Parallel Worlds #01 opens with an interview with Isaac Childres, the designer of Gloomhaven, one of biggest—quite literally—boardgames published in the last few years. It is quite a lengthy piece and nicely captures the designer’s enthusiasm for creating and playing games. What is interesting in the piece is the discussion of the influences upon the design, which include Dungeons & Dragons, Fourth Edition, and it includes a range of illustrations which should intrigue the reader to take a closer look at Gloomhaven. The other board game-focused piece in the issue is ‘Tiny Epic Mechs’, part of the magazine’s ‘Tabletop Games’ series of articles. Christopher Jarvis’ article is actually a review of the arena-set game of ’mech combat published by Gamelyn Games as part of its Tiny Epic series, which packages big games in small boxes and thus delivers greater game play than their size readily suggests. In comparison to the other games in the line, and there are plenty of them, Tiny Epic Mechs, is short and punchy in its game play and does not necessarily lend itself to telling an epic story. Nevertheless, the review is informative and again, should point the reader in the direction of the line.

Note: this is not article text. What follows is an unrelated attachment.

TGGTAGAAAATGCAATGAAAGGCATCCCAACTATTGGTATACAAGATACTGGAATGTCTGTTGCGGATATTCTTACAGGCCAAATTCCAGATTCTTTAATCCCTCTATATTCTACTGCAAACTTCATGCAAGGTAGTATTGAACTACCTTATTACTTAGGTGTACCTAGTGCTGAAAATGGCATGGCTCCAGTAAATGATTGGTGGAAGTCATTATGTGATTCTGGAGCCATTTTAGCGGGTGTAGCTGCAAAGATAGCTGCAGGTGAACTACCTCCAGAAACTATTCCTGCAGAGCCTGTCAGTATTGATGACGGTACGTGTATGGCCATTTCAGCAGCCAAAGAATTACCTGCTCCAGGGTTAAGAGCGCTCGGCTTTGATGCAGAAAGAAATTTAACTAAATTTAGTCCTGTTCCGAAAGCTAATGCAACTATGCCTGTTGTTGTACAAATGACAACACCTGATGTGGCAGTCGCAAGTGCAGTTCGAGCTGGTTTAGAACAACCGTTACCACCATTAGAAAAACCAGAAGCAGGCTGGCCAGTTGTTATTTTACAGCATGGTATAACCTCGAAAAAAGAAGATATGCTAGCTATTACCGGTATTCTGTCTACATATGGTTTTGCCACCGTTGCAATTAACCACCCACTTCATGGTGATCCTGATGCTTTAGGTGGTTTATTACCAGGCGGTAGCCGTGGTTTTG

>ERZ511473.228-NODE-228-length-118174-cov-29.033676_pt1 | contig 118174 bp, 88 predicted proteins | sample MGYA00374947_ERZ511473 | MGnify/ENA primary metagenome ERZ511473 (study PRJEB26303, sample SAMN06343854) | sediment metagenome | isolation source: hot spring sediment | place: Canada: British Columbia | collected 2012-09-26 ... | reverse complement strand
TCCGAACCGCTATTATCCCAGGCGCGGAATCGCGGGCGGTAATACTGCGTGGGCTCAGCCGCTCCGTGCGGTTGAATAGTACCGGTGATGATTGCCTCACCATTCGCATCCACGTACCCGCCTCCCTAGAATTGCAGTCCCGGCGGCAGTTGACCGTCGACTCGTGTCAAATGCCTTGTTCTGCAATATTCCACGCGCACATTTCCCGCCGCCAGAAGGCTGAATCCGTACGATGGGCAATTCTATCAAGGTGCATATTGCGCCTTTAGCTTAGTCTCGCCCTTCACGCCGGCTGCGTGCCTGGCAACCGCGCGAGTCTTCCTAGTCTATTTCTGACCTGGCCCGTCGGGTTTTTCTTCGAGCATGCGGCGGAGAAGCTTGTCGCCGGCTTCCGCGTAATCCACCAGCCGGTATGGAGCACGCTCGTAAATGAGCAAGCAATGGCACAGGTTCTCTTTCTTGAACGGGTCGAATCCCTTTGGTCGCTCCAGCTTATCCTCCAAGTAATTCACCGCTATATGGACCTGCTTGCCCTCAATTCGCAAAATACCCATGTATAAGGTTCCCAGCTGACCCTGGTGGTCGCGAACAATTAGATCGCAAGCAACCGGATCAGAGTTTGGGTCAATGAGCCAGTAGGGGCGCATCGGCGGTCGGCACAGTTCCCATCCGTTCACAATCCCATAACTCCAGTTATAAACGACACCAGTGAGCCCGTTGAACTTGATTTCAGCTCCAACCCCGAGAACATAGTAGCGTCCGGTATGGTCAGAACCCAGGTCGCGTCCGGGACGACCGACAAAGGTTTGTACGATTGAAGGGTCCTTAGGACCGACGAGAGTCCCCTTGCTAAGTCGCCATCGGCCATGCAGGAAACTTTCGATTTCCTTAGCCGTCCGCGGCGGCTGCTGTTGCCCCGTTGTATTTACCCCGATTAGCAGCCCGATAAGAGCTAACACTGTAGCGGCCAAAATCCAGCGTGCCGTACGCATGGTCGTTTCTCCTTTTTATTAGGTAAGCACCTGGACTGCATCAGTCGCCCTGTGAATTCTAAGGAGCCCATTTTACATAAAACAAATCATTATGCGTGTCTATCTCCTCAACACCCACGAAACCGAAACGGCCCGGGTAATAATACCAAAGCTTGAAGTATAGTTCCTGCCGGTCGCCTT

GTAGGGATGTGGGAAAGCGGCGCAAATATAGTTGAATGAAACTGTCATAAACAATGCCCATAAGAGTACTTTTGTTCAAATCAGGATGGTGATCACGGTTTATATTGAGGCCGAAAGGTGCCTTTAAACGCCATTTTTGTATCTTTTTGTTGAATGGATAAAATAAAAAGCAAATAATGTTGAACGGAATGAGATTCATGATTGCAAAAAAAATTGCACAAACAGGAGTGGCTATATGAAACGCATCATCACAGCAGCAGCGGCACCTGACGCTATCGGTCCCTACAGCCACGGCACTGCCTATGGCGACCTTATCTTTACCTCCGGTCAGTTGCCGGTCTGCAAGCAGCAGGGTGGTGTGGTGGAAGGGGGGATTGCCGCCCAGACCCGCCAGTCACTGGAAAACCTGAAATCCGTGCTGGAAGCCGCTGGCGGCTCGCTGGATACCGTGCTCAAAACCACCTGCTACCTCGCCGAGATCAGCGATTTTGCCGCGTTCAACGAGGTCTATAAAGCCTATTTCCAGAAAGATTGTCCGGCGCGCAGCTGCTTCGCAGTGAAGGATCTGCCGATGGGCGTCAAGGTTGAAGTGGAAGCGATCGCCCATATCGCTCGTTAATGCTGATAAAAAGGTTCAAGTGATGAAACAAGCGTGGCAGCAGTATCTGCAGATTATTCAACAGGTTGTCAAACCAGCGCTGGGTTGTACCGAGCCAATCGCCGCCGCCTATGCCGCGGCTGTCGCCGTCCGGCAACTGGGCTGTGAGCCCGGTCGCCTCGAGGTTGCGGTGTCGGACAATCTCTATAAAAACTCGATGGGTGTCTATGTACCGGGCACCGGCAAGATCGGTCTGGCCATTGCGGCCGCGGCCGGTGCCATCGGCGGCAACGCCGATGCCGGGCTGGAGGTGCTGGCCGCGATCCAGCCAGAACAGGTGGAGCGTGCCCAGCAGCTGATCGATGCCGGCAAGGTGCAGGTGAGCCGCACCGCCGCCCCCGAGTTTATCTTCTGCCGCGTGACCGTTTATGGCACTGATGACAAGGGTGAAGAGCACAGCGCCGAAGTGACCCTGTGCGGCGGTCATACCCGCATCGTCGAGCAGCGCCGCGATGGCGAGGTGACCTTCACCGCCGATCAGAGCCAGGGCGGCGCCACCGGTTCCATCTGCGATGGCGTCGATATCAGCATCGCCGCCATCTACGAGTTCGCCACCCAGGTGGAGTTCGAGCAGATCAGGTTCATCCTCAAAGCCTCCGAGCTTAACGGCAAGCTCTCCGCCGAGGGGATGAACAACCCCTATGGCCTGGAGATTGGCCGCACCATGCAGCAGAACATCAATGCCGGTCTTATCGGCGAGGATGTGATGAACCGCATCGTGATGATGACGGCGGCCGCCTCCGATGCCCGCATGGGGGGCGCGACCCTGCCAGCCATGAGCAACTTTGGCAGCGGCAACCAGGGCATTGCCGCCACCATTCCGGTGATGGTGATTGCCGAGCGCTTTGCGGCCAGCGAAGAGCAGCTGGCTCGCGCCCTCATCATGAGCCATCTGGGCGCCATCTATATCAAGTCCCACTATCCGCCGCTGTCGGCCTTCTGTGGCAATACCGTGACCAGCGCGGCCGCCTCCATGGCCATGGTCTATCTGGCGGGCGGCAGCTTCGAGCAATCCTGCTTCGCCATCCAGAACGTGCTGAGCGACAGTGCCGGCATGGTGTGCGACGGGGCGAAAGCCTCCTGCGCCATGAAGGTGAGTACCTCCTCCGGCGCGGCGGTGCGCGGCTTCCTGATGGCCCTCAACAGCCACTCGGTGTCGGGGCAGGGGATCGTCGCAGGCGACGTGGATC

Unfortunately, these decent articles are followed by a pair of frustratingly bad and unhelpful articles, both by Connor Eddles. In ‘Box Full of Knives: Why Dungeons & Dragons needs to step away from its wargaming roots’ he complains that Dungeons & Dragons, Fifth Edition is a ‘box full of knives’, that its mechanics are too focused on delivered the means to kill things and take their loot and not enough on providing the tools to provide stories. There is some validity to the argument, but the author completely ignores how far Dungeons & Dragons, Fifth Edition has come in supporting both roleplaying and storytelling in its rules in comparison to the Dungeons & Dragons of 1974 and even the Dungeons & Dragons of the year 2000. Likewise, he complains that Dungeons & Dragons, Fifth Edition has too many rules and not enough tools, and again, he ignores how far the game has come. Admittedly, in either case, it is not as far as other roleplaying games, but the shift is there. Further, he ignores the then reality of the situation with regard to Dungeons & Dragons, Fifth Edition and Wizards of the Coast, that in 2019, there was no real possibility of the world’s premier roleplaying game necessarily going in the direction he wants. Despite stating that a proper critique of the system that is Dungeons & Dragons, Fifth Edition requires the reader to go back and look at where it all began, he completely fails to do so. Similarly, whilst stating that, “This article may look like yet another hit-piece on the 5th Edition of D&D (often referred to as ‘5e’) but accusation would only be half correct.”, never fully addresses the other half that is not a ‘hit-piece’, never really offers concrete or helpful solutions, and ultimately the piece reads like a wishful whinge that Dungeons & Dragons was different.